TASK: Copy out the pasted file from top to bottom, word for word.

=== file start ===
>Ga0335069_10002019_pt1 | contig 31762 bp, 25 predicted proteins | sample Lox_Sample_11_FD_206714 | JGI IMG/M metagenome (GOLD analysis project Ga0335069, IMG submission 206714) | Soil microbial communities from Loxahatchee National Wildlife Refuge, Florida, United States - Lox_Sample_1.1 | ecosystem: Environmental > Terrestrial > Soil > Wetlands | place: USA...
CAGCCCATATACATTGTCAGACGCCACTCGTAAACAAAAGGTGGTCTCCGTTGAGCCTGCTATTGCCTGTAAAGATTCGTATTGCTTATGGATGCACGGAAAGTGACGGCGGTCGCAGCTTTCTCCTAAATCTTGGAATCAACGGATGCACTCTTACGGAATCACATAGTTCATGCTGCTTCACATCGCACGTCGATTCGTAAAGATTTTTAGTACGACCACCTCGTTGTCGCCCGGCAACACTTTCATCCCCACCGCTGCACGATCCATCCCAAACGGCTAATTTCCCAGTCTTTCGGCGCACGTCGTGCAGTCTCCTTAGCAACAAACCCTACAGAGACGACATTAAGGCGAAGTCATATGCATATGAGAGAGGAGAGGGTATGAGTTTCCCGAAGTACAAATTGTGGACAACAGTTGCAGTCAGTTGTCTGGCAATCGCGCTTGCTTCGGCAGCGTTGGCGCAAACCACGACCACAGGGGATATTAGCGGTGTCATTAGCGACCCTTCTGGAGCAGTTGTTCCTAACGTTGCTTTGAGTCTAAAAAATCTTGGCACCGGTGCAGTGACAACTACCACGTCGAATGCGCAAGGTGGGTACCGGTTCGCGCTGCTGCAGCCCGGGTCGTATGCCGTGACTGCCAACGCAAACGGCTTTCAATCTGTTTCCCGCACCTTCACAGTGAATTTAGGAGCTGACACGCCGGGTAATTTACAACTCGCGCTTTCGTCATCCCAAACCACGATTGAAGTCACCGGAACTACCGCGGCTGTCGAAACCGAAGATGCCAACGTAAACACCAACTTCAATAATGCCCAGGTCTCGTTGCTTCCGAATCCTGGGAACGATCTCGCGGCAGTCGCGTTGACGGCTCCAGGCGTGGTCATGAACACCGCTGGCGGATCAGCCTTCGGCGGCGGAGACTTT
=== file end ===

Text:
>Ga0335069_10002019_pt1 | contig 31762 bp, 25 predicted proteins | sample Lox_Sample_11_FD_206714 | JGI IMG/M metagenome (GOLD analysis project Ga0335069, IMG submission 206714) | Soil microbial communities from Loxahatchee National Wildlife Refuge, Florida, United States - Lox_Sample_1.1 | ecosystem: Environmental > Terrestrial > Soil > Wetlands | place: USA...
CAGCCCATATACATTGTCAGACGCCACTCGTAAACAAAAGGTGGTCTCCGTTGAGCCTGCTATTGCCTGTAAAGATTCGTATTGCTTATGGATGCACGGAAAGTGACGGCGGTCGCAGCTTTCTCCTAAATCTTGGAATCAACGGATGCACTCTTACGGAATCACATAGTTCATGCTGCTTCACATCGCACGTCGATTCGTAAAGATTTTTAGTACGACCACCTCGTTGTCGCCCGGCAACACTTTCATCCCCACCGCTGCACGATCCATCCCAAACGGCTAATTTCCCAGTCTTTCGGCGCACGTCGTGCAGTCTCCTTAGCAACAAACCCTACAGAGACGACATTAAGGCGAAGTCATATGCATATGAGAGAGGAGAGGGTATGAGTTTCCCGAAGTACAAATTGTGGACAACAGTTGCAGTCAGTTGTCTGGCAATCGCGCTTGCTTCGGCAGCGTTGGCGCAAACCACGACCACAGGGGATATTAGCGGTGTCATTAGCGACCCTTCTGGAGCAGTTGTTCCTAACGTTGCTTTGAGTCTAAAAAATCTTGGCACCGGTGCAGTGACAACTACCACGTCGAATGCGCAAGGTGGGTACCGGTTCGCGCTGCTGCAGCCCGGGTCGTATGCCGTGACTGCCAACGCAAACGGCTTTCAATCTGTTTCCCGCACCTTCACAGTGAATTTAGGAGCTGACACGCCGGGTAATTTACAACTCGCGCTTTCGTCATCCCAAACCACGATTGAAGTCACCGGAACTACCGCGGCTGTCGAAACCGAAGATGCCAACGTAAACACCAACTTCAATAATGCCCAGGTCTCGTTGCTTCCGAATCCTGGGAACGATCTCGCGGCAGTCGCGTTGACGGCTCCAGGCGTGGTCATGAACACCGCTGGCGGATCAGCCTTCGGCGGCGGAGACTTT